Just ten blocks from Fordham’s Rose Hill campus is Aquinas High School, an all-girls Catholic school in the Belmont section of the Bronx. Though small in number, the school population is diverse, comprising both Bronx-born girls as well as the daughters of immigrants from throughout Africa and Latin America. Many of the approximately 300 students rely heavily on scholarships and financial aid to attend the school.
Aquinas is no more than a 15-minute walk down the Bronx’s famed Arthur Avenue, yet it may as well be a world away.
“When I walk into the gates of Fordham, I can feel the divide between the life into which I’m walking versus the life I’m leaving behind,” said Faustino “Tito” Cruz, S.M., dean of the Graduate School of Religion and Religious Education (GRE).
“We talk about our global teaching and learning community and about educating for solidarity, service, and justice, yet we as an institution are at times divorced from the context about which we’re talking.”
This divide between GRE and its surrounding community—symbolically, a divide between theory and practice, said Cruz—was on Cruz’s mind as an important milestone arrived for GRE: the fiftieth anniversary of the school’s founding in 1969.
“We wanted for our 50th anniversary to be present in a new way—literally and metaphorically present in the neighborhood,” said Cruz. “We decided that our 50th anniversary is not going to be just a single event, but is going to be an ongoing ritual that marks the reclaiming of our vision to be in relationship with our community.”
With the help of Fordham’s Center for Community Engaged Learning (CCEL), Cruz and the GRE faculty and staff realized that GRE’s neighbor, Aquinas High School, could be the first such relationship, and on Jan. 31, the pair officially commenced a partnership.
An enduring relationship
The CCEL, Fordham’s newly launched community outreach center, had kept Aquinas on its radar for some time, said Director of Campus and Community Leadership Roxanne De La Torre, FCRH ’09, GRE ’11. Its proximity to Rose Hill combined with the fact that several Fordham alumni teach at the school meant promising opportunities for engagement. When De La Torre learned of GRE’s anniversary plans, Aquinas seemed like a natural fit.
However, creating a sustainable and fruitful relationship would entail more than periodically sending a group of GRE volunteers to help out at the high school, said De La Torre.
“Establishing a partnership requires two things,” she said. “First, it entails a mutual understanding of relationship-building with one another. And second, the partnership is something that is co-created from the ground up as a project that hasn’t existed either at Fordham alone or with the partner alone. It’s something the pair works on together to build and sustain.”
To that end, faculty, staff, and students from both GRE and Aquinas have spent recent weeks in conversation, visiting one another’s campuses and contemplating what a partnership might look like. Some ideas that have surfaced include creating professional development programs for Aquinas faculty as well as sending pastoral ministry or counseling faculty and students to conduct trainings.
“We’ve realized it’s not helpful to go into a place, identify and fix a problem, and then leave after a few years. That’s not sustainable for either party in the relationship,” said GRE doctoral student Vanessa Rotondo, FCRH ’17, GSE ’19, assistant director of operations and leadership at the CCEL.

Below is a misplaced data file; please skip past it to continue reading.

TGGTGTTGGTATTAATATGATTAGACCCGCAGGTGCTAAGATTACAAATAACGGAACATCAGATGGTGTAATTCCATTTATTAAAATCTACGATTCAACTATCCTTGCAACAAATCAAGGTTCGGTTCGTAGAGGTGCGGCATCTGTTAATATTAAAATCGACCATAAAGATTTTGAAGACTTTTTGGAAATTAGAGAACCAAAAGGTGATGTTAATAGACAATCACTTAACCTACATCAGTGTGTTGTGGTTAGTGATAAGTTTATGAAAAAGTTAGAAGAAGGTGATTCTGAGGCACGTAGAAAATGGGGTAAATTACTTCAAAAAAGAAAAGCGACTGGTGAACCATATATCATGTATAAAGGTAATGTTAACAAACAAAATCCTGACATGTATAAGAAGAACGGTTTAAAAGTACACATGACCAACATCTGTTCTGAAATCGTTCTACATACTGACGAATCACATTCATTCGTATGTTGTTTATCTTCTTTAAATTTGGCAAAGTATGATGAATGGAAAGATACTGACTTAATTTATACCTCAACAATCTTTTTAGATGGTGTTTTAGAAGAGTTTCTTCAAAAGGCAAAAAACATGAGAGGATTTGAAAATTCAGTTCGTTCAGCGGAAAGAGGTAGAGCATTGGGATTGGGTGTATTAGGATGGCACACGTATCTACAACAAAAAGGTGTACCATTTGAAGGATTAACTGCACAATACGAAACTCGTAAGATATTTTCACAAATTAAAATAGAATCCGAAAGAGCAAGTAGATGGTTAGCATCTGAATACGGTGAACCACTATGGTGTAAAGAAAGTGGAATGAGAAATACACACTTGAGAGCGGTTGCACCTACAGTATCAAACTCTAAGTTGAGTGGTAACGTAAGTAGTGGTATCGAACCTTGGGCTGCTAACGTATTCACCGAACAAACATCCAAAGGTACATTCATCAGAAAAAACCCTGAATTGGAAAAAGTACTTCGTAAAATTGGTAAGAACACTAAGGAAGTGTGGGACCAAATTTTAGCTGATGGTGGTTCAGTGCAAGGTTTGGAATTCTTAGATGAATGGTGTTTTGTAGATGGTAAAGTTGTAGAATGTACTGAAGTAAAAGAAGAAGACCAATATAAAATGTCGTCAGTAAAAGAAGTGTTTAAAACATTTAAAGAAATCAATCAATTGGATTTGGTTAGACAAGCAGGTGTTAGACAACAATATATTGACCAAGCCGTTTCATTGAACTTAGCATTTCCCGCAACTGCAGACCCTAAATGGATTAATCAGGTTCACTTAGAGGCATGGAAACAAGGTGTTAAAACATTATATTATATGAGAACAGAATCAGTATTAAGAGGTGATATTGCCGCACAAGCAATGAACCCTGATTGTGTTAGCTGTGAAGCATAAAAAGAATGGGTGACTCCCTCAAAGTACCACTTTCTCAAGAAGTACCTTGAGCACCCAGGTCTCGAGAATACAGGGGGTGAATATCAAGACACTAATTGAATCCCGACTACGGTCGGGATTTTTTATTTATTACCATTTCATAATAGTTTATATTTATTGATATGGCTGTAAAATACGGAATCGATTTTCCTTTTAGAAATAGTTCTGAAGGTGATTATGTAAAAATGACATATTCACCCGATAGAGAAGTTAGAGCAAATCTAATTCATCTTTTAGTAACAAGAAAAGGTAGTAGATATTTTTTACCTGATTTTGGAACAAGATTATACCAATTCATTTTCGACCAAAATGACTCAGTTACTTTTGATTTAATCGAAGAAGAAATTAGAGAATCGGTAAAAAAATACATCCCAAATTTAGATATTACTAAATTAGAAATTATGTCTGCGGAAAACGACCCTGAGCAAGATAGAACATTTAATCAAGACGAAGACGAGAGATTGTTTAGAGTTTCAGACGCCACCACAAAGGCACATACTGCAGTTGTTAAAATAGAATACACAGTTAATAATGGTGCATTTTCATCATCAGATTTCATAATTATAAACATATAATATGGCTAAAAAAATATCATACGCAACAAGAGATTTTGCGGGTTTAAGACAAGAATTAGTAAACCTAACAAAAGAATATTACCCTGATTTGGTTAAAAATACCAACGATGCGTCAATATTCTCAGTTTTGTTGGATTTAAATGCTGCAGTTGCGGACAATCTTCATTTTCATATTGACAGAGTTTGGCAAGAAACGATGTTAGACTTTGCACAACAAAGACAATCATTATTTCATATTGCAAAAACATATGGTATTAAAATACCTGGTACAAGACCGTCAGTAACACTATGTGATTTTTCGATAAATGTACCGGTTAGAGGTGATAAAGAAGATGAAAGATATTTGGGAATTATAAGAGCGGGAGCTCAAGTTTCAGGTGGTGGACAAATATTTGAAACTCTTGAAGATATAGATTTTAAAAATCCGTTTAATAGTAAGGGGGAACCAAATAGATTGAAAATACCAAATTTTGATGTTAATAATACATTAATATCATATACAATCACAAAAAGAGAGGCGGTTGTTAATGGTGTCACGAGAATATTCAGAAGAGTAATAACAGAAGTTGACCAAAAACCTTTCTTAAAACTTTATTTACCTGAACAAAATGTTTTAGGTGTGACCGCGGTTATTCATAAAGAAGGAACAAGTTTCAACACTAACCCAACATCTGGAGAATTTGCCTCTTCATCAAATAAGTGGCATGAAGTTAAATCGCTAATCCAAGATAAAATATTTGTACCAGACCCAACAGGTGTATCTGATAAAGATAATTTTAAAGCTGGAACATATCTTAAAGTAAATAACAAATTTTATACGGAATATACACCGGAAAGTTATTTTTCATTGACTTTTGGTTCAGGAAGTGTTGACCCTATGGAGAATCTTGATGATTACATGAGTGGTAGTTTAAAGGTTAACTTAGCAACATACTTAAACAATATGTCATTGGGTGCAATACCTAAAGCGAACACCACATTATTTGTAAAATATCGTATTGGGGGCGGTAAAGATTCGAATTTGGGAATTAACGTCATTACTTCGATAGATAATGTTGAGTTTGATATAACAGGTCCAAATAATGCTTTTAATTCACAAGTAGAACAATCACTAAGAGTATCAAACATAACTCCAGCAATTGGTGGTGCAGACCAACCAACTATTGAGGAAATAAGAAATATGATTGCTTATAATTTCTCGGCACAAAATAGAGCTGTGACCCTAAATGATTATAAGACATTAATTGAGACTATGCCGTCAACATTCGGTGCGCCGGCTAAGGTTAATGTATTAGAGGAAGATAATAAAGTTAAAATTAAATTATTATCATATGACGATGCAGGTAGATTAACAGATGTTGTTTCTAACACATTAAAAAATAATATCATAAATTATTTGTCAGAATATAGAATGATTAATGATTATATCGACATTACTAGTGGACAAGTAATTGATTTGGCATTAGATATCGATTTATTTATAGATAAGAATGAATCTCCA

“What we try to do instead is develop authentic relationships with the individuals and groups with whom we work. We get to know our partners and learn what their assets are, so we can highlight those assets with the resources that we can provide.”
Regardless of how the partnership ultimately takes shape, the presence of GRE at Aquinas has already made an impression, said the high school’s religion department chair Valerie Torres, Ph.D., FCRH ’83, GRE ’01, ’08.
“I can’t even find the words to say how impressed the girls were with the professors—they couldn’t believe there were 16 of them there at their school,” said Torres, who is also an adjunct professor at GRE. She had told them in advance about the GRE faculty, particularly Rachelle Green, Ph.D., an assistant professor of practical theology and religious education, and Steffano Montano, Ph.D., a visiting associate professor of practical theology and religious education. In these faculty members, Torres said, the girls could see a reflection of themselves.
“It was amazing for them. For the first time in many of their lives, they saw someone like them who was also a professor at a university,” said Torres. “Some of these students and their families have never even set foot on a college campus. So just having the presence of the GRE faculty at Aquinas—I think it will have a major impact here.”
Looking toward the future
The Aquinas partnership is the first of several initiatives that GRE has undertaken to mark its 50th year, said Cruz. In lieu of a single event such as a gala or banquet, the school is celebrating a yearlong observance that includes both service and scholarship.
Among these include a school-wide Community Day of Engaged Learning and Service, during which all GRE students, alumni, faculty, staff, and friends will be invited to participate in a service activity wherever they are located. In addition, this year’s Pastoral Mental Health Counseling Conference on March 6 will be followed by a special 50th anniversary reception, and an anniversary lecture is in the works for later this year.
“We are celebrating a vision, and we are putting that vision into practice,” said Cruz. “While we are celebrating our 50th anniversary, we are also looking forward to the next 50 years.”